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dc.contributor.authorJANSSENS, Pauline Charlotte
dc.description.abstractThe role that non-state armed groups (‘NSAGs’) areallowed to play in the making of customary international humanitarian law (‘IHL’) has been the topic of scholarly debates for years. The far-going direct obligations IHL imposes upon NSAGs without the latter’s consent, nor inclusion in law-making triggers questions of procedural fairness. On the one hand, those in favor of NSAGs’ inclusion in law-making argue that IHL would be more adapted to the needs and capabilities of NSAGs, and that IHL would, by consequence, have a compliance pull vis-à-vis NSAGs. This would make IHL more ‘fit for purpose’. On the other hand, those against NSAGs’ inclusion argue that such inclusion would be undesirable, unreasonable, and unfeasible. What both perspectives share, however, is a state-centered logic that considers the state as the prime subject of international law and the gate keeper who decides who is invited to the table of international law-making. Nevertheless, do all general arguments pro and contra NSAGs’ inclusion necessarily apply to all types of NSAGs and to the same extent? Legal scholarship is currently lacking a convincing criterion or set of criteria to decide which NSAGs could or should participate in the formation of customary IHL. This paper attempts to provide such a criterion by approaching the discussion in a non-state-centered way. It puts those most affected by armed conflict at the center of the debate, notably the individual and relevant communities under situations of ‘rebel governance’. Based on social and political science, the criterion of internal legitimacy is proposed to decide which NSAGs to at least include in customary IHL’s making. Internal legitimacy is generated when communities consent and support rebel governance in a non-coerced manner, motivated by performance-based and symbolic catalysts for legitimacy. This paper will elaborate on what is understood by the notions of procedural fairness and non-coerced community consent and support; how internal legitimacy can be generated; and how it answers the concerns about delegitimizing national governments and legalizing armed struggle.en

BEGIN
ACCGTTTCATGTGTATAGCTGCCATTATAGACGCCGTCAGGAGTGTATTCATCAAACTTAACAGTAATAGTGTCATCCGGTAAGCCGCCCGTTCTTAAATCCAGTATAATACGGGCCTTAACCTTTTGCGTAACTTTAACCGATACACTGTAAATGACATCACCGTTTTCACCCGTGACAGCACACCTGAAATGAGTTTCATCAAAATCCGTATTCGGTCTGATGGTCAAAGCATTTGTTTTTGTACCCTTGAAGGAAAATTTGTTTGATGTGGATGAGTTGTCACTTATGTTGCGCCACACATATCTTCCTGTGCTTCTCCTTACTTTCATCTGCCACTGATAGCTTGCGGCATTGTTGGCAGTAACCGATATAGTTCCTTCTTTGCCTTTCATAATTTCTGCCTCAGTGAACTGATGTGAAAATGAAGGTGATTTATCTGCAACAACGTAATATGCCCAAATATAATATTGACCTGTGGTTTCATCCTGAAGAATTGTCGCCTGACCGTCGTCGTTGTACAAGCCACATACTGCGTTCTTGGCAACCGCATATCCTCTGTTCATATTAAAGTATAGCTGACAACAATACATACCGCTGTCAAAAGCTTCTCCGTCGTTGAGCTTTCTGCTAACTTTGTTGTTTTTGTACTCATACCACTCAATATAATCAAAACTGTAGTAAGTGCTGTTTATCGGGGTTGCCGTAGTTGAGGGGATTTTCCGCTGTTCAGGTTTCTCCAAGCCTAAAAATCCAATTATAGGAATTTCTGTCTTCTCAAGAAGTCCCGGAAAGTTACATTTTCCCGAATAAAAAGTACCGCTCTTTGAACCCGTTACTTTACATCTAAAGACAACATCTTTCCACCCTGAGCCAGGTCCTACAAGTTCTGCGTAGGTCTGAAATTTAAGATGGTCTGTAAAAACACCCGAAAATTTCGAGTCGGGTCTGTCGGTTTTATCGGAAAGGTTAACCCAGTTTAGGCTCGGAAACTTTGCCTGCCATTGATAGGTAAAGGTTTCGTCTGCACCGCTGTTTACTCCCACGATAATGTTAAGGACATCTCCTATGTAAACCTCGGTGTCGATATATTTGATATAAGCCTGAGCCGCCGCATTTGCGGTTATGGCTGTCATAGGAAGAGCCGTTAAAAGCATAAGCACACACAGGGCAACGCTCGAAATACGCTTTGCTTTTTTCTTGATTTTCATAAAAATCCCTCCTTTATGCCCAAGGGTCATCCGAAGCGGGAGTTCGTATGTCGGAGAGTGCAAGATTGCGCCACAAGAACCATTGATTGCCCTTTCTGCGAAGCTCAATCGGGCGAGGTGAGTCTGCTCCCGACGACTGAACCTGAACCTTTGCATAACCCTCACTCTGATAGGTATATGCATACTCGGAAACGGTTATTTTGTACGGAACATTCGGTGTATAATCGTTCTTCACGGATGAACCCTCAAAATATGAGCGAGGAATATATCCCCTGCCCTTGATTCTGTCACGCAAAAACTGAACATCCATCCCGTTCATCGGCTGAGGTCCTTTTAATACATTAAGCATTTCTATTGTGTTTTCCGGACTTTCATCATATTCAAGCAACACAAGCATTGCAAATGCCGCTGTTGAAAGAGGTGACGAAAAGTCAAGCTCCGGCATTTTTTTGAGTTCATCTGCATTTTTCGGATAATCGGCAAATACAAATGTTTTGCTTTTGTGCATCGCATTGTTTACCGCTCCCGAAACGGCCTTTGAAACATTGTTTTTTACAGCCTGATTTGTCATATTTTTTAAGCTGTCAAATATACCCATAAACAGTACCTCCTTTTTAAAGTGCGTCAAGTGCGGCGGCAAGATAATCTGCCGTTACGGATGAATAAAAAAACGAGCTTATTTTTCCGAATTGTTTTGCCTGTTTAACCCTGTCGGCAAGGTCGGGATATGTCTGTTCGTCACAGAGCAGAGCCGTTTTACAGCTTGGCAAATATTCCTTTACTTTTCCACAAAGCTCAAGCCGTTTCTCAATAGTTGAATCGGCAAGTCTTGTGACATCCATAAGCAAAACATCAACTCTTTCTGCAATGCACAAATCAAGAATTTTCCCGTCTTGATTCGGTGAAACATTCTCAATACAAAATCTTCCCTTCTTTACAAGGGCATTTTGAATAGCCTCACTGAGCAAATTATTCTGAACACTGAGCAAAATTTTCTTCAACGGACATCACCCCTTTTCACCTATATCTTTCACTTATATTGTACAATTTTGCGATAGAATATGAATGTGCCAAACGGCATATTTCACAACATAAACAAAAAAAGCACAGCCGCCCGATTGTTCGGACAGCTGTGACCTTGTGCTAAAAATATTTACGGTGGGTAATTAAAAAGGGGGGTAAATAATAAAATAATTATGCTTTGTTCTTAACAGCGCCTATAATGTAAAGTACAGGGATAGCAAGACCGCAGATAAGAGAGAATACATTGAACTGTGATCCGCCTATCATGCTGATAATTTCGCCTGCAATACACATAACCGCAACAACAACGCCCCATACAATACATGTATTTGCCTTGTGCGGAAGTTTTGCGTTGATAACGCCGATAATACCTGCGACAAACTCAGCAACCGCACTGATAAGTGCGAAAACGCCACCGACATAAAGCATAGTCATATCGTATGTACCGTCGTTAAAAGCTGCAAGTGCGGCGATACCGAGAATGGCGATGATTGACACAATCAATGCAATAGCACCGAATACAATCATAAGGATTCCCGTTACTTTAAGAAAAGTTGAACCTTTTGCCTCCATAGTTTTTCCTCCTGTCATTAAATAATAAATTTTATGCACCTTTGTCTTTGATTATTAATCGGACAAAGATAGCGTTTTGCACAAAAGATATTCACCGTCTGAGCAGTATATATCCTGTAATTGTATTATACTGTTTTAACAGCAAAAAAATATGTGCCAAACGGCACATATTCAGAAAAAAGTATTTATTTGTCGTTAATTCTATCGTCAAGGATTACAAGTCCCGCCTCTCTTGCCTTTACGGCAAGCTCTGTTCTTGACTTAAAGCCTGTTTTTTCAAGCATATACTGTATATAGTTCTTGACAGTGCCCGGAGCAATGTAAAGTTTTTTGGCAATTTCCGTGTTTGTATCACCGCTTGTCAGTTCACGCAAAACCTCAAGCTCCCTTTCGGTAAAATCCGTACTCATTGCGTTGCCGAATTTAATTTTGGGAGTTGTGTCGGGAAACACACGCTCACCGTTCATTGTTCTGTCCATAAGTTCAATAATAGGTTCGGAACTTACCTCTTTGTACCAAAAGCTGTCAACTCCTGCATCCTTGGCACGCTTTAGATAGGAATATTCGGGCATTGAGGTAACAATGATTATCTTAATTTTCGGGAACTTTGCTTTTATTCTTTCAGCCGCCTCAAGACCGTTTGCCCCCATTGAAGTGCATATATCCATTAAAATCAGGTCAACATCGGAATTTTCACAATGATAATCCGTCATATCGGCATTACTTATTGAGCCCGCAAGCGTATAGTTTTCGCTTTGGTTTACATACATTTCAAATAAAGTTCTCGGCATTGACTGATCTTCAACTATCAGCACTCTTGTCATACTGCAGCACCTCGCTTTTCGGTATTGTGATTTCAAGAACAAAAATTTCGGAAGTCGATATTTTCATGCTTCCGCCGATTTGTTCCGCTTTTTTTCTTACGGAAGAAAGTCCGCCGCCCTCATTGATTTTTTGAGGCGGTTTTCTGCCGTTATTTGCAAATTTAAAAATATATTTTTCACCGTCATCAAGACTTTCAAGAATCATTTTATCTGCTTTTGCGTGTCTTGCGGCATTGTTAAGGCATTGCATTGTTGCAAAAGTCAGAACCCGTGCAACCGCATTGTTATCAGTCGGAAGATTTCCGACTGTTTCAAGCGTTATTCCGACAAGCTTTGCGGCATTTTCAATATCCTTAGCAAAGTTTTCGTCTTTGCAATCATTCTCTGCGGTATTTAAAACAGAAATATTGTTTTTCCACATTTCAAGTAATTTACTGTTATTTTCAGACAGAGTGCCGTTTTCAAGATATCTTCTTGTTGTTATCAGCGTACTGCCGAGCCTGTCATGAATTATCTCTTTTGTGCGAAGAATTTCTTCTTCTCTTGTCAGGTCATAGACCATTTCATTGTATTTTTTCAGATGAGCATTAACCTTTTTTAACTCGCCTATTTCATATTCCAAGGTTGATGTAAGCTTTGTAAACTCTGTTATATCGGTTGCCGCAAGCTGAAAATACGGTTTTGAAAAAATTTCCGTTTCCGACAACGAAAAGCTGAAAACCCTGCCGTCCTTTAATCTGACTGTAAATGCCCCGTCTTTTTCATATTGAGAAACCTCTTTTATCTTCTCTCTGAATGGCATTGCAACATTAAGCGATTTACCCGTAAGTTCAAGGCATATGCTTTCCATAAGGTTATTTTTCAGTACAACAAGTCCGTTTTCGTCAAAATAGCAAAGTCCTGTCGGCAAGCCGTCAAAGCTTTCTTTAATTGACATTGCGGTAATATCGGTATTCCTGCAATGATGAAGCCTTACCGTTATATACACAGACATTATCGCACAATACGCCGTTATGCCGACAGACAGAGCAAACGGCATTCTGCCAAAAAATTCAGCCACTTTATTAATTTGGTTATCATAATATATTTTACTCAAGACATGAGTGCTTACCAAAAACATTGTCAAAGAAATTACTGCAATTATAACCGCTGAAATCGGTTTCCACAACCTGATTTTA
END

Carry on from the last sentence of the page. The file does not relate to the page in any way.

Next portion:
dc.publisherEuropean University Instituteen
dc.relation.ispartofseriesWorking Paperen
dc.relation.ispartofseriesEuropean Society of International Law (ESIL) Paperen
dc.titleA reconsideration of international humanitarian law's procedural fairness : a call to include non-state armed groups enjoying internal legitimacy in the making of customary international humanitarian lawen
dc.typeWorking Paperen
dc.rights.licenseAttribution 4.0 International*

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Except where otherwise noted, this item's license is described as Attribution 4.0 International